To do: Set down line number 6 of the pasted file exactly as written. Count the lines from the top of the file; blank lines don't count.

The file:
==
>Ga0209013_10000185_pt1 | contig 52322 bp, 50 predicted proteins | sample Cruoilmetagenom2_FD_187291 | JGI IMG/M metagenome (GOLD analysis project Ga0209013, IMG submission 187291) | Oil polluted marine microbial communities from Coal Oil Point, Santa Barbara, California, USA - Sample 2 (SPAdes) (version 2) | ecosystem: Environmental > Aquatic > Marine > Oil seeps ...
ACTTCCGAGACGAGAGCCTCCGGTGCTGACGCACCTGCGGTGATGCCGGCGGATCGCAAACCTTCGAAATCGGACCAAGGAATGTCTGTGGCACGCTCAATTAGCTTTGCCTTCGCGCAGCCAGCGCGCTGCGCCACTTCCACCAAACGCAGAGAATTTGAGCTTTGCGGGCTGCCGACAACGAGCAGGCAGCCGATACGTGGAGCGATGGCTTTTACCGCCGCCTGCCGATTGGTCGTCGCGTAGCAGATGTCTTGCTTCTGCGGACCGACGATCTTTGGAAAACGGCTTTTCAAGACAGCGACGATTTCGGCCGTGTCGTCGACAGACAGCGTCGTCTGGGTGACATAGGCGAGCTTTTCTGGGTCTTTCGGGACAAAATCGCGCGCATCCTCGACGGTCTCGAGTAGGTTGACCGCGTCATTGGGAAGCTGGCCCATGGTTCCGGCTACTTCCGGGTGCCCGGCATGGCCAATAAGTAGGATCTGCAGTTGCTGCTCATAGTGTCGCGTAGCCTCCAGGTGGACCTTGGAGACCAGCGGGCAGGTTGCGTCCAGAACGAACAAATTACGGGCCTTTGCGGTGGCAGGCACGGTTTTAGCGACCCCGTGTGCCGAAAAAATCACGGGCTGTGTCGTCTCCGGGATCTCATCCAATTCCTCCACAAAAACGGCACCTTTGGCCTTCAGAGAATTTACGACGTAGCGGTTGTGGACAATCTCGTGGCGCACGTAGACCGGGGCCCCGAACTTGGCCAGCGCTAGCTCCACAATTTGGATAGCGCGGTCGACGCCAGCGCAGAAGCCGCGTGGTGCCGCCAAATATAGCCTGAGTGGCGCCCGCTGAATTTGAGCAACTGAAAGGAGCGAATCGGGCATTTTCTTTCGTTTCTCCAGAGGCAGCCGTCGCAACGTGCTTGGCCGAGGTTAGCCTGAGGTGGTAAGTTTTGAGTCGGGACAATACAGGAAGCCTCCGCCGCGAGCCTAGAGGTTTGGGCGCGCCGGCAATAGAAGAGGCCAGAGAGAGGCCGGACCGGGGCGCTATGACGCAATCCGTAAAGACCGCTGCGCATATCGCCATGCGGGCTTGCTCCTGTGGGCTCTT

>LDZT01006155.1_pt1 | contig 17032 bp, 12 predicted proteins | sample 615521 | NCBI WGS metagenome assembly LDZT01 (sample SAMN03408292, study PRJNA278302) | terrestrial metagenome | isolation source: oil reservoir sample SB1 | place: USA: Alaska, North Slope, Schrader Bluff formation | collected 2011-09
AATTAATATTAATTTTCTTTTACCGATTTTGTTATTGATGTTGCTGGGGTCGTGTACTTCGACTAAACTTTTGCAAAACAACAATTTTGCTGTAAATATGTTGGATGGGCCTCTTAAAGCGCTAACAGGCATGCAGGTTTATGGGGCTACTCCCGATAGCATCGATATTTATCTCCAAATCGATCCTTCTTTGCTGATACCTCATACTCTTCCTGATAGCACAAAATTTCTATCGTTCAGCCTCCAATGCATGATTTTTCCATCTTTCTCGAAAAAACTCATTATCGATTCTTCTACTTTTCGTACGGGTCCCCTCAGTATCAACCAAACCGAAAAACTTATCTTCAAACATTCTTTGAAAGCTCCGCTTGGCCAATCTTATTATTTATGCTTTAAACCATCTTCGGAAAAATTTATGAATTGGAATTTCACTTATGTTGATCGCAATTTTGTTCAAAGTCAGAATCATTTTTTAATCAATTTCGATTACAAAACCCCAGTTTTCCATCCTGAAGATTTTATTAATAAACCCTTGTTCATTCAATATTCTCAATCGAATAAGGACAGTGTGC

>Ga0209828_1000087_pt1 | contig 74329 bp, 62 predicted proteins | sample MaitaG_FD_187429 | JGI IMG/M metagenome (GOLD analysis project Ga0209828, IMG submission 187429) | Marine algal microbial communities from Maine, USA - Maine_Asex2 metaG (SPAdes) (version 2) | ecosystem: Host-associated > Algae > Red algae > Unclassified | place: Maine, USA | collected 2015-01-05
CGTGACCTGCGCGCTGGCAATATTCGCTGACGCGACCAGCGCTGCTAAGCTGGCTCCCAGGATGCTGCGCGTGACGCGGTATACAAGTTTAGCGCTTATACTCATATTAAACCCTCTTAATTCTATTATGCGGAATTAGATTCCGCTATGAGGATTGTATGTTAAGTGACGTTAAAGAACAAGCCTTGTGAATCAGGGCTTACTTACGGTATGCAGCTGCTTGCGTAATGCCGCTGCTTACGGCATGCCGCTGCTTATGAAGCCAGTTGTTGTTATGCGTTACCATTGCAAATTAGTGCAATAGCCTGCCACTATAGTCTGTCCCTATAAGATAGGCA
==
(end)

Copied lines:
CGTGACCTGCGCGCTGGCAATATTCGCTGACGCGACCAGCGCTGCTAAGCTGGCTCCCAGGATGCTGCGCGTGACGCGGTATACAAGTTTAGCGCTTATACTCATATTAAACCCTCTTAATTCTATTATGCGGAATTAGATTCCGCTATGAGGATTGTATGTTAAGTGACGTTAAAGAACAAGCCTTGTGAATCAGGGCTTACTTACGGTATGCAGCTGCTTGCGTAATGCCGCTGCTTACGGCATGCCGCTGCTTATGAAGCCAGTTGTTGTTATGCGTTACCATTGCAAATTAGTGCAATAGCCTGCCACTATAGTCTGTCCCTATAAGATAGGCA